Towns on President Obama's Midwest bus trip hope to cash in on spotlight

Local officials hosting President Obama’s bus tour this week are hoping to cash in on the brief spotlight the large-scale event has cast on their small communities.
 
The mammoth event has stretched resources thin for the tiny towns hosting the presidential motorcade and thousands of spectators.
 

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Law enforcement officials are clocking overtime hours, and every local governmental department has been called upon to pitch in by cleaning the streets, hoisting hundreds of American flags, rerouting traffic and making security accommodations.
 
Still, officials told The Hill, the benefits of Obama’s visit are likely to outweigh the considerable costs.
 
“[It was] a mild inconvenience — and nobody’s done the numbers — but the overtime our people have put in will probably be balanced off, hopefully, by things like sales tax and hotel and motel taxes that come in from all of the visitors and the attention both immediate and in the long term,” said Gerald Freund, the city administrator for Decorah, Iowa, where Obama spoke on Monday.
 

Obama spent the night in Decorah (pop. 8,000) after landing in St. Paul, Minn., and traveling by bus to Cannon Falls (pop. 4,000), where he held a town-hall event. On Wednesday, the president is scheduled to speak in the towns of Alpha and Atkinson in Illinois.
 
Obama has focused his comments during the tour on criticizing Congress while touting his own proposals for creating jobs and boosting the economy.
 
Republicans have blasted the trip as a taxpayer-funded, extended campaign event.
 
Republican National Committee Chairman Reince Preibus on Tuesday said Obama should use his campaign account to pay for the trip, arguing the president was doling out talking points, not policy plans.
 
“No matter what the president says, his Midwest bus tour is nothing but a campaign trip,” Priebus said. “Rolling through the Midwest in a brand-new, million-dollar taxpayer-funded tour bus, the president is holding town halls to rally his disaffected supporters in states crucial to his reelection.”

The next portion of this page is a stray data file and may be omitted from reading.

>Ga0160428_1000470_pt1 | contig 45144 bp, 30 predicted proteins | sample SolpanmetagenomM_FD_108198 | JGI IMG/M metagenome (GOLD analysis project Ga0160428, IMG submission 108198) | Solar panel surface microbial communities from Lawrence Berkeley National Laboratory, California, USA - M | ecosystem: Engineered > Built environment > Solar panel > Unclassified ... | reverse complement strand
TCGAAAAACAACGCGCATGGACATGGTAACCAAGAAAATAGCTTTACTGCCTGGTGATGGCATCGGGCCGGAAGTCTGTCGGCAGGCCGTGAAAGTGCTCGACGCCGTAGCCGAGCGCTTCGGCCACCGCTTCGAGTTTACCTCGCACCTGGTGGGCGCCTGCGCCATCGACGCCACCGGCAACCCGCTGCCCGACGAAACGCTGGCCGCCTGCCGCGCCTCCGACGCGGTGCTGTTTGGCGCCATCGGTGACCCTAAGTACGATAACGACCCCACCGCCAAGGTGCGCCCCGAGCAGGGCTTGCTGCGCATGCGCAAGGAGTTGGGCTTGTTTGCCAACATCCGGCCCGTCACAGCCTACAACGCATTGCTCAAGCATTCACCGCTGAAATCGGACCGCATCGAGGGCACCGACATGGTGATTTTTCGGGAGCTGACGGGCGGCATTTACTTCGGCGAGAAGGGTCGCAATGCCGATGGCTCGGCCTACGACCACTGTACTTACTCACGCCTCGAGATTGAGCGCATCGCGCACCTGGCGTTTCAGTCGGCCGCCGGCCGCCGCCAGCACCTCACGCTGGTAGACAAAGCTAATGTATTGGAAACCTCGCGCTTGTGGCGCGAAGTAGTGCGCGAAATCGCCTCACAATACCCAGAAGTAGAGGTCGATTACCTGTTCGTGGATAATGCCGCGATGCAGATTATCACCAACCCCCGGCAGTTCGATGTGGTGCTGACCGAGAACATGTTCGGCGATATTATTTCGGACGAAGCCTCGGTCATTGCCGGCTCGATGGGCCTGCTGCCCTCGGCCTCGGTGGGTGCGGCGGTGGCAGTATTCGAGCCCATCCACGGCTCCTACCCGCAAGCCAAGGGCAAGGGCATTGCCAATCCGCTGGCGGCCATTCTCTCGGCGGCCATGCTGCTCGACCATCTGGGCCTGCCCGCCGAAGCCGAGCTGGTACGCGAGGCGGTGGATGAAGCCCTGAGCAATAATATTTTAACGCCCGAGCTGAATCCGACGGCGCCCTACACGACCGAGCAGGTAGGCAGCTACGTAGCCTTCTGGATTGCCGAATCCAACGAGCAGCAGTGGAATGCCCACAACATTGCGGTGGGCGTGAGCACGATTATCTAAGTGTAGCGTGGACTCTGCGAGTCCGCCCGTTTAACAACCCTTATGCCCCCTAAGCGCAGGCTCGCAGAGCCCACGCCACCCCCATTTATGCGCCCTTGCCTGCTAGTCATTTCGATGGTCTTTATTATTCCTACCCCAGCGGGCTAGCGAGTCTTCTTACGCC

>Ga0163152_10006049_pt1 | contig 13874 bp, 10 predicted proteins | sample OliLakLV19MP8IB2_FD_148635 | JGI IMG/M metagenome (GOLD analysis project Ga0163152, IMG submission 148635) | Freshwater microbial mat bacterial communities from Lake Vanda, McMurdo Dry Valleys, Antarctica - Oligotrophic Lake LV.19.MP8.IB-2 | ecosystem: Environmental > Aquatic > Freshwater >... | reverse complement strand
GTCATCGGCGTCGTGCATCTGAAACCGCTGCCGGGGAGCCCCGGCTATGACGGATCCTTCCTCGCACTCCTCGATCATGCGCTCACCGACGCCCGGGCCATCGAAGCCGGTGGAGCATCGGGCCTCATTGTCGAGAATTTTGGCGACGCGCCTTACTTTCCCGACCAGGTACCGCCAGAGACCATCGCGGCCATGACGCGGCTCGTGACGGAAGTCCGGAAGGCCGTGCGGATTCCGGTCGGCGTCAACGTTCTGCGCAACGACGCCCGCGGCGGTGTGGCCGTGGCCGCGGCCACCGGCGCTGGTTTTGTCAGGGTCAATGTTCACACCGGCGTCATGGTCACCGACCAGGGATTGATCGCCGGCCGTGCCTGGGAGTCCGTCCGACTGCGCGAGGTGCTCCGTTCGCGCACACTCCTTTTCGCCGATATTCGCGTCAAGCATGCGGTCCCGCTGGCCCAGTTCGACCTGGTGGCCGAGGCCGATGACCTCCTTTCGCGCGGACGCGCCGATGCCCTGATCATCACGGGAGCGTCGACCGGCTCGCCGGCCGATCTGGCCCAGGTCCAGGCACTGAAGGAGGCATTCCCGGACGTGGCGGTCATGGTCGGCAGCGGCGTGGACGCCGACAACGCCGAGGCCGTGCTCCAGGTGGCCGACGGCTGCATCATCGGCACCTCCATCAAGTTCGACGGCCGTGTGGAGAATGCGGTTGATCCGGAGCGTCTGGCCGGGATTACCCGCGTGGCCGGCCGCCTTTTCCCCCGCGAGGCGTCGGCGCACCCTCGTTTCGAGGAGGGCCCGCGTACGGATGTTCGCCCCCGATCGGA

The White House has defended the trip, saying it has given Obama the chance to visit small communities he would otherwise not have seen. They also insist the trip is not a campaign event, though it coincided with the Republican Ames Straw Poll in Iowa over the weekend.
 
Asked at a press briefing earlier this month whether it would be funded by taxpayers, Carney smiled and said, “He’s the president of the United States.” Pressed further about the trip’s details by another reporter, Carney said, “The air of cynicism is quite thick. The idea that the president of the United States should not venture forth into the country is ridiculous.”
 
Officials in the towns Obama is visiting don’t seem focused on the political debate. Instead, they describe a mix of community pride and hopes to cash in, if not on tourism, then on community spirit from hosting the leader of the country.
 
Atkinson Mayor August Junior, who said he took last week off from work when he learned Obama would be visiting his town of 972, has been mowing and weeding lawns all week and described the atmosphere as “very excited and proud.”
 
One local citizen donated nearly 1,000 flags to welcome the president into town, he said.
 
“I think we’ve already benefited from it as a community,” said Junior. “The camaraderie has been amazing.”
 
Atkinson is in a district represented by Rep. Randy Hultgren (R-Ill.), a freshman who defeated Democrat Bill Foster in 2010. Hultgren’s seat was once held by former House Speaker Dennis Hastert (R).

Aaron Reeves, the administrator for Cannon Falls, said the city’s Chamber of Commerce is planning to put together a strategic outreach plan to entice people to visit the 4,000-person community.
 
“They’re hoping to use a lot of the positive comments about the city that were made because of his visit,” he said.
 
Reeves said the city had some overtime costs associated with Obama’s visit but that they “always make sure we have some sort of cushion in there for unexpected events.”
 
“In looking at the numbers, we definitely think it was worth whatever overtime we might have to have the benefit of having the event in town and what it’s brought to the city,” Reeves said.